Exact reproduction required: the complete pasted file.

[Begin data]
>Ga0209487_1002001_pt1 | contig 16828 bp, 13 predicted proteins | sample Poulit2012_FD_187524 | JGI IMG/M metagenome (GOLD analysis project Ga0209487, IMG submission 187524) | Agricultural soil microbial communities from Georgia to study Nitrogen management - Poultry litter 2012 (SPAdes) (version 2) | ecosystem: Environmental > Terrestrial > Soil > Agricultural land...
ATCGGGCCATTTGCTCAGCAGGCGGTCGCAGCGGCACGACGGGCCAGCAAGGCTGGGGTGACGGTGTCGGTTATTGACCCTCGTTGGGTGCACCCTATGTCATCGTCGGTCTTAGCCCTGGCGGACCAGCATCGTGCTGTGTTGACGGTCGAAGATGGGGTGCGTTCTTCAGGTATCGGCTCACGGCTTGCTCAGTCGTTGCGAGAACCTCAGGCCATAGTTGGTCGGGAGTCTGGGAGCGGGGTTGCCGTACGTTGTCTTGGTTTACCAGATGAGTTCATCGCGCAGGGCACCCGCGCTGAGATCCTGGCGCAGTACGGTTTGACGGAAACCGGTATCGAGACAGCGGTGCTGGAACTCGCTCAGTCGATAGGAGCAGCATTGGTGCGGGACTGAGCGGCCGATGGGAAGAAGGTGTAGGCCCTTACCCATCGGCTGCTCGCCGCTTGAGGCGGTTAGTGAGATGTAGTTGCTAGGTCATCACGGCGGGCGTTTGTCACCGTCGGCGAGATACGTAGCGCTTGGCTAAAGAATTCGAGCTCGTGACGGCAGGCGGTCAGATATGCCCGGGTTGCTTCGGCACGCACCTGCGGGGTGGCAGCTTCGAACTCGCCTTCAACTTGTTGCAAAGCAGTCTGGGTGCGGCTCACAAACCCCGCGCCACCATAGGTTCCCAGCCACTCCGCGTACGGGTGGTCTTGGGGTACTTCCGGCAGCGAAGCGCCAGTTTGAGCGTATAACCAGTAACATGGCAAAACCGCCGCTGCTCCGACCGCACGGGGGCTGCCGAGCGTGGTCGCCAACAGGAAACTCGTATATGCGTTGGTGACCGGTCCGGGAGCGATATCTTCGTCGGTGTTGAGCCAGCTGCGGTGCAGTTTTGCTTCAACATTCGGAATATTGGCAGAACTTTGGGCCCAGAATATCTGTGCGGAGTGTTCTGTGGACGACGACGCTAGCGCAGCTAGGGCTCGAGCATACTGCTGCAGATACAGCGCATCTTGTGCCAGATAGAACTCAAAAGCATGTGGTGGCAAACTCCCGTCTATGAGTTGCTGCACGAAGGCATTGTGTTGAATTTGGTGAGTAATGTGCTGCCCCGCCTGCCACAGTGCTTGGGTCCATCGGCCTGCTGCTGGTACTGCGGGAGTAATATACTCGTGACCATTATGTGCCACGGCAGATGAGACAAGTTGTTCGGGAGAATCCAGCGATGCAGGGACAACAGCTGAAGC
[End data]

>Ga0209487_1002001_pt1 | contig 16828 bp, 13 predicted proteins | sample Poulit2012_FD_187524 | JGI IMG/M metagenome (GOLD analysis project Ga0209487, IMG submission 187524) | Agricultural soil microbial communities from Georgia to study Nitrogen management - Poultry litter 2012 (SPAdes) (version 2) | ecosystem: Environmental > Terrestrial > Soil > Agricultural land...
ATCGGGCCATTTGCTCAGCAGGCGGTCGCAGCGGCACGACGGGCCAGCAAGGCTGGGGTGACGGTGTCGGTTATTGACCCTCGTTGGGTGCACCCTATGTCATCGTCGGTCTTAGCCCTGGCGGACCAGCATCGTGCTGTGTTGACGGTCGAAGATGGGGTGCGTTCTTCAGGTATCGGCTCACGGCTTGCTCAGTCGTTGCGAGAACCTCAGGCCATAGTTGGTCGGGAGTCTGGGAGCGGGGTTGCCGTACGTTGTCTTGGTTTACCAGATGAGTTCATCGCGCAGGGCACCCGCGCTGAGATCCTGGCGCAGTACGGTTTGACGGAAACCGGTATCGAGACAGCGGTGCTGGAACTCGCTCAGTCGATAGGAGCAGCATTGGTGCGGGACTGAGCGGCCGATGGGAAGAAGGTGTAGGCCCTTACCCATCGGCTGCTCGCCGCTTGAGGCGGTTAGTGAGATGTAGTTGCTAGGTCATCACGGCGGGCGTTTGTCACCGTCGGCGAGATACGTAGCGCTTGGCTAAAGAATTCGAGCTCGTGACGGCAGGCGGTCAGATATGCCCGGGTTGCTTCGGCACGCACCTGCGGGGTGGCAGCTTCGAACTCGCCTTCAACTTGTTGCAAAGCAGTCTGGGTGCGGCTCACAAACCCCGCGCCACCATAGGTTCCCAGCCACTCCGCGTACGGGTGGTCTTGGGGTACTTCCGGCAGCGAAGCGCCAGTTTGAGCGTATAACCAGTAACATGGCAAAACCGCCGCTGCTCCGACCGCACGGGGGCTGCCGAGCGTGGTCGCCAACAGGAAACTCGTATATGCGTTGGTGACCGGTCCGGGAGCGATATCTTCGTCGGTGTTGAGCCAGCTGCGGTGCAGTTTTGCTTCAACATTCGGAATATTGGCAGAACTTTGGGCCCAGAATATCTGTGCGGAGTGTTCTGTGGACGACGACGCTAGCGCAGCTAGGGCTCGAGCATACTGCTGCAGATACAGCGCATCTTGTGCCAGATAGAACTCAAAAGCATGTGGTGGCAAACTCCCGTCTATGAGTTGCTGCACGAAGGCATTGTGTTGAATTTGGTGAGTAATGTGCTGCCCCGCCTGCCACAGTGCTTGGGTCCATCGGCCTGCTGCTGGTACTGCGGGAGTAATATACTCGTGACCATTATGTGCCACGGCAGATGAGACAAGTTGTTCGGGAGAATCCAGCGATGCAGGGACAACAGCTGAAGC